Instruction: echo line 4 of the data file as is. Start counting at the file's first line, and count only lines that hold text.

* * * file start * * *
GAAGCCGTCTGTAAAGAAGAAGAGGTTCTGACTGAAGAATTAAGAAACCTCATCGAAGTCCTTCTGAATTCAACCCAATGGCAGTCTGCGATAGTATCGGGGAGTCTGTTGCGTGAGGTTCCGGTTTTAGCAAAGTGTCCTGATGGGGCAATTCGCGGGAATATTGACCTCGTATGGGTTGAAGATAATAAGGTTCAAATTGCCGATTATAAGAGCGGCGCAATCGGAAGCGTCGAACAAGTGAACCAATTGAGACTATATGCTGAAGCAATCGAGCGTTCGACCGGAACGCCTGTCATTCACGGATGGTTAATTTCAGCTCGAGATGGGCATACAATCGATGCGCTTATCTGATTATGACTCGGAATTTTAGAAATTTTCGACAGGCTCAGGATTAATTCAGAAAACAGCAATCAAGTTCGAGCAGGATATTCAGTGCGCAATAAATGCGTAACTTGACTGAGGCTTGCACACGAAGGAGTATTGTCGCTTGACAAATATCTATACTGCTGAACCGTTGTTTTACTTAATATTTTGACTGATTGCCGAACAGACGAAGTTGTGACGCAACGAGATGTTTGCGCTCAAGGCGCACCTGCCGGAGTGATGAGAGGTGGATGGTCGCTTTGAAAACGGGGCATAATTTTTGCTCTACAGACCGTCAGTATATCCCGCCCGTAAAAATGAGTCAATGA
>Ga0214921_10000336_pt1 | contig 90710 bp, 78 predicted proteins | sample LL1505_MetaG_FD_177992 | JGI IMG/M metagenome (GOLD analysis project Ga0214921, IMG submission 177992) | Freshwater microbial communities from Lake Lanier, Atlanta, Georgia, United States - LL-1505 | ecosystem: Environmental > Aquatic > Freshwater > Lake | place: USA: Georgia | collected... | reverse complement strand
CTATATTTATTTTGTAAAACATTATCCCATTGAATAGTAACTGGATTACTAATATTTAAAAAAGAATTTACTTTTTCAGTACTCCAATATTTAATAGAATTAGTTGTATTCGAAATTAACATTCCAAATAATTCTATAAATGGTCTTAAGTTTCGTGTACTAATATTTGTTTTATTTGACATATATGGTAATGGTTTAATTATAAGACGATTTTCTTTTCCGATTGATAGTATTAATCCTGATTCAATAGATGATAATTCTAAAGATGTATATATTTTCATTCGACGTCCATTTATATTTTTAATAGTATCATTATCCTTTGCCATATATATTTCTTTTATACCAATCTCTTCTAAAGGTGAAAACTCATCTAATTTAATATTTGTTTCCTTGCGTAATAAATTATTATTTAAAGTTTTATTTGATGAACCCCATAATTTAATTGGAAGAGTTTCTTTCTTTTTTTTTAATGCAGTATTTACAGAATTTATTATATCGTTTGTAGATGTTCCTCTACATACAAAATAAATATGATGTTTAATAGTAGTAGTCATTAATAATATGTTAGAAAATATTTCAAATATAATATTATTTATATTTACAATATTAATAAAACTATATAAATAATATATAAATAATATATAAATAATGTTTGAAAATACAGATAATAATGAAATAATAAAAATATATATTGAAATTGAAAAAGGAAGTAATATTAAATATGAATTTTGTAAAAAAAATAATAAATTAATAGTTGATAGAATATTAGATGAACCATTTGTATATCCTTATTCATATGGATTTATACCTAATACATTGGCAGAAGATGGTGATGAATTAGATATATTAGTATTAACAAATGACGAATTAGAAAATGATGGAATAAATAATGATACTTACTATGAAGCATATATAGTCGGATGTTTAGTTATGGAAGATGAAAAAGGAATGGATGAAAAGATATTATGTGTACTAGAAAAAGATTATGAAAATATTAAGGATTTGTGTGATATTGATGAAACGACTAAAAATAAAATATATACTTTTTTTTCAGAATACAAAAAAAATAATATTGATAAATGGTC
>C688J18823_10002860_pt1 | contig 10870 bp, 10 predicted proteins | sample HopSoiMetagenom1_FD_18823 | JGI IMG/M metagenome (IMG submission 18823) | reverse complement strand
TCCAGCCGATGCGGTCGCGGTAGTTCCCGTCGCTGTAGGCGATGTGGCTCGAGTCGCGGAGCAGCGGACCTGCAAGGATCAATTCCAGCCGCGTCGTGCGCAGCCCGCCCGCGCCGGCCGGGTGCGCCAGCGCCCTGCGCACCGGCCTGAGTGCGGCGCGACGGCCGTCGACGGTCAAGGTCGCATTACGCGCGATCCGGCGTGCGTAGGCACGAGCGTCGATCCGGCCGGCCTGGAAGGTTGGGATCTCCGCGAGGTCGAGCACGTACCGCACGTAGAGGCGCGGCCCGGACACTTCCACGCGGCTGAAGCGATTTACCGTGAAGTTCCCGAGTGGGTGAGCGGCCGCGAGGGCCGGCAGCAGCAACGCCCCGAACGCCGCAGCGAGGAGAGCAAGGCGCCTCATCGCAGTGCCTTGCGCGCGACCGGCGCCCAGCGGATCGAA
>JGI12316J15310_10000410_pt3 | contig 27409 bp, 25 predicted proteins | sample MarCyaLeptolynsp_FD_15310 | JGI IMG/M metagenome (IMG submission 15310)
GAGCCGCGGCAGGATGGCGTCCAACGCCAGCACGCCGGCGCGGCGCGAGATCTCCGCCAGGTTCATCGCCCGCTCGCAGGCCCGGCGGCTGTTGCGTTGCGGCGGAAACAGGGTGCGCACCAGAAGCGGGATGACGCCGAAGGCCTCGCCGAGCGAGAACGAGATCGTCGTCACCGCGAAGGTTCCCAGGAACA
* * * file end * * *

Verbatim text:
>C688J18823_10002860_pt1 | contig 10870 bp, 10 predicted proteins | sample HopSoiMetagenom1_FD_18823 | JGI IMG/M metagenome (IMG submission 18823) | reverse complement strand